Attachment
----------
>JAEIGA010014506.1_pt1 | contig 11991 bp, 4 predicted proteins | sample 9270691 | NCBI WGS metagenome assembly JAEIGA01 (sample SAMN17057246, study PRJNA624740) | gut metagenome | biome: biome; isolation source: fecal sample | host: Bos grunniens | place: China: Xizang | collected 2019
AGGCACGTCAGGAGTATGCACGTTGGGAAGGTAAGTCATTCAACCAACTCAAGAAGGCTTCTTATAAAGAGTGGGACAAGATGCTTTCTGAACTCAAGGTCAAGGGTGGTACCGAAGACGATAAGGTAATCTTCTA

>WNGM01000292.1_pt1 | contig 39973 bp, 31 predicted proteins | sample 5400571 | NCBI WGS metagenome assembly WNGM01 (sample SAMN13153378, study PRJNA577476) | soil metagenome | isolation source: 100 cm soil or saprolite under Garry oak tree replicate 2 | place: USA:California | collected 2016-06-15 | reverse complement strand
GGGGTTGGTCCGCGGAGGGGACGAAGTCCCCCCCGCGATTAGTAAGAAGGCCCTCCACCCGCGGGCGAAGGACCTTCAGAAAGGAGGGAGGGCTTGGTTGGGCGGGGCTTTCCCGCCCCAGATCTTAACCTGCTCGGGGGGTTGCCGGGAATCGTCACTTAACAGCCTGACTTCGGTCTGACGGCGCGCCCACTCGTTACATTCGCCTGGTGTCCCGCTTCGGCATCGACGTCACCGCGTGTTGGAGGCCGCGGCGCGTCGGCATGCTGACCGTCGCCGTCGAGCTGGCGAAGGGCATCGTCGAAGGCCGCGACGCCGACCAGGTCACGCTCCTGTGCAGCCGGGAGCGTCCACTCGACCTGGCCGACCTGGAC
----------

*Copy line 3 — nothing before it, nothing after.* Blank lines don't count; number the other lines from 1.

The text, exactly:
>WNGM01000292.1_pt1 | contig 39973 bp, 31 predicted proteins | sample 5400571 | NCBI WGS metagenome assembly WNGM01 (sample SAMN13153378, study PRJNA577476) | soil metagenome | isolation source: 100 cm soil or saprolite under Garry oak tree replicate 2 | place: USA:California | collected 2016-06-15 | reverse complement strand